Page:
"While watching the clip, I noticed that the penguin character is very evil, and that he's introduced during a clap of lightning. I had to decide whether I wanted to play this clip as a parody, with funny music, or whether I wanted to follow the action on the screen and make the character evil as well. But is the character evil or very evil? I could maybe use minor chords in a lower register to make him sound evil, but perhaps using a series of diminished chords, repeated in the upper register would make him sound super evil." For me, that's Criterion D because his/her artwork is based upon a stimulus. He is composing a response to what he sees on the screen.
Now let's say the student writes...
"There doesn't appear to be any sources of music in this clip, so I'm going to use underscoring music instead. There should be two pieces of music present - when the dog turns off the light and then when the penguin starts to change the robot pants. I think the best way to show the difference between the two scenes would be to have a period of silence when the thunder rolls. Silence is important because it emphasizes the action on the screen. As the penguin starts to build the robot, I'm going to have a choir come in and sing some really creepy, "ooooh" over top of the drill sound." That would be Criterion A because his/her artwork is based on the technical knowledge gained in the class, and the composition is highlighting their understanding in how to apply it.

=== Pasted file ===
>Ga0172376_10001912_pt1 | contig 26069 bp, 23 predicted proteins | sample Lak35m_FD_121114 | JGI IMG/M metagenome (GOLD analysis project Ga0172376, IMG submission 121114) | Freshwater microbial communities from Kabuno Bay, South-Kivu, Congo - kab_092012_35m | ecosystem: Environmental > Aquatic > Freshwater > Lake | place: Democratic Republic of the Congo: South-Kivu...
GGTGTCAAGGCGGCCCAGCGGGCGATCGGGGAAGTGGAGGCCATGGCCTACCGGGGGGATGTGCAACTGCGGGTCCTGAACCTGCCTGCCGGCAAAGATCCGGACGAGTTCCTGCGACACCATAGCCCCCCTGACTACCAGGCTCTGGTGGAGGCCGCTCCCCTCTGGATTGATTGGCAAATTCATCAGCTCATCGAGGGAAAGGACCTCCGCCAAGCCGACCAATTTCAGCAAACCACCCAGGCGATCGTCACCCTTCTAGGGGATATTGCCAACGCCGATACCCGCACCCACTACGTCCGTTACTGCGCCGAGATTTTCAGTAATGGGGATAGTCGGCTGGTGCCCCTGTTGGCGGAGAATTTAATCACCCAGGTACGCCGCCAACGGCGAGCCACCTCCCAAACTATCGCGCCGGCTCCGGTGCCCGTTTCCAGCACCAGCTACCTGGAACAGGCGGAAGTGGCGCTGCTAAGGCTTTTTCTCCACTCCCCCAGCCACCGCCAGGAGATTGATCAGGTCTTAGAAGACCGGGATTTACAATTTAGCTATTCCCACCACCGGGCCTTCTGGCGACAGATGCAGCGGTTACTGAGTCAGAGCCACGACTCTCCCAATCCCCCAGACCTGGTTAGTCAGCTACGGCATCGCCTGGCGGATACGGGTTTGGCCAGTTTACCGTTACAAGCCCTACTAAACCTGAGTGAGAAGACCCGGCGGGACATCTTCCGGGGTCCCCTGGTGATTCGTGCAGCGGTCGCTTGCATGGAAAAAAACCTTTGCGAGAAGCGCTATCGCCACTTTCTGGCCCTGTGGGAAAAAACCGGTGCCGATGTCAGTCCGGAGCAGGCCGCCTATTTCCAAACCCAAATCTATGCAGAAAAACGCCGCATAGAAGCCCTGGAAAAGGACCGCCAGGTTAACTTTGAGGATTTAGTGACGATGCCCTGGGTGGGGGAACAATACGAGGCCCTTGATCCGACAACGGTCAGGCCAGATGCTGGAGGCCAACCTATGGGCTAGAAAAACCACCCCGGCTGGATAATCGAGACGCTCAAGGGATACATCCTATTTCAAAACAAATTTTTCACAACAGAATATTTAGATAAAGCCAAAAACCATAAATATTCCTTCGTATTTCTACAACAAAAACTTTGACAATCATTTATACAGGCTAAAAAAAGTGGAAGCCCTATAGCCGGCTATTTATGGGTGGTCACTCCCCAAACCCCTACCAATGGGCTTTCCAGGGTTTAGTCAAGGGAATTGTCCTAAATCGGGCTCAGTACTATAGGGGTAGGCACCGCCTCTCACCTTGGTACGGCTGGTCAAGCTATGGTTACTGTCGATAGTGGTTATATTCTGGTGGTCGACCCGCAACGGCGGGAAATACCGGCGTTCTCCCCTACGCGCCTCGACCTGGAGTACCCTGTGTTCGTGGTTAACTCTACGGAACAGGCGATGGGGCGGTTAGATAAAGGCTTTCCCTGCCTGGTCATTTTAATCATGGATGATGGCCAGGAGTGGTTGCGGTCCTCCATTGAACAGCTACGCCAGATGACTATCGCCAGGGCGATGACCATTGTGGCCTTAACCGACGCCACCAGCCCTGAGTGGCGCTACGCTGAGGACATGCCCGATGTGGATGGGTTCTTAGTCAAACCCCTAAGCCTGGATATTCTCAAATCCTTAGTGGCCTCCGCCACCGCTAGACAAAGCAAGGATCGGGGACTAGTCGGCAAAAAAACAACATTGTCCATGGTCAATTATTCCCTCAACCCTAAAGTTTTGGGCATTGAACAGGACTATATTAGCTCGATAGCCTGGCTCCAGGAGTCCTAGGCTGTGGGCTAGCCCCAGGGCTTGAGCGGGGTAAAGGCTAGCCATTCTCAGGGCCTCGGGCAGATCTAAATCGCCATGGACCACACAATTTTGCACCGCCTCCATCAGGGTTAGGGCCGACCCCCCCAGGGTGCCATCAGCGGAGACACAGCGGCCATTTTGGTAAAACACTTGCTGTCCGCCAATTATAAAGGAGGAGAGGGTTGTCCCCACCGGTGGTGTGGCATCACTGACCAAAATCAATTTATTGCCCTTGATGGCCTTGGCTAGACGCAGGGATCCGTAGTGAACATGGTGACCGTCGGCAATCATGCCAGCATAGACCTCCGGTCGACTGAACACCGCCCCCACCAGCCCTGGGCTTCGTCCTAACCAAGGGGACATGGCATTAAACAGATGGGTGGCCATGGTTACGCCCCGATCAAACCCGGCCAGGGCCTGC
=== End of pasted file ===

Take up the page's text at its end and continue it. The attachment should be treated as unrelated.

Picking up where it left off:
So that's now how I separate A3 and D1. Sure, I've seen a document floating around that says A is head-knowledge and D is heart-knowledge, but how can teachers criterion-assess someone's heart? It's too fuzzy and vague. We always have to go find proof. That's why, for me, I've separated the strands like this:
Grade 6 Compositions
D: Heart Knowledge: After studying Chinese drumming and watching several live performances, how have you used them as a stimulus to create your own drumming ensemble?
A: Head Knowledge: Which instruments are involved in Chinese ensembles? How do costumes play a roll? Which rhythms are stereotypical? How do the different non-pitched percussion instruments interacting with each other throughout? How do hand positions influence not only the sound but the look of the ensemble?
Grade 7 Performance
D: Heart Knowledge: We have looked at how locations inspire musicians to create and perform because often the best music grows out of personal experience. How has this unit inspired you to perform a particular song? How is the location of this song special to you?
A: Head Knowledge: How does the form and orchestration of the song emphasize the lyrics? In your personal interpretation of the song, how will your group arrange it to highlight the meanings you found?
Grade 10 Compositions
D: Heart Knowledge: After studying rondeau, how have you used them as a stimulus to create your own?
A: Head Knowledge: How do you compose a rondeau? What is its structure? Which key does each section use? How are phrases built?
Those are just a few of my ideas. I'd love to hear how you are working with A3 and D1. If you have any comments, please leave them below - I'd love to discuss with you.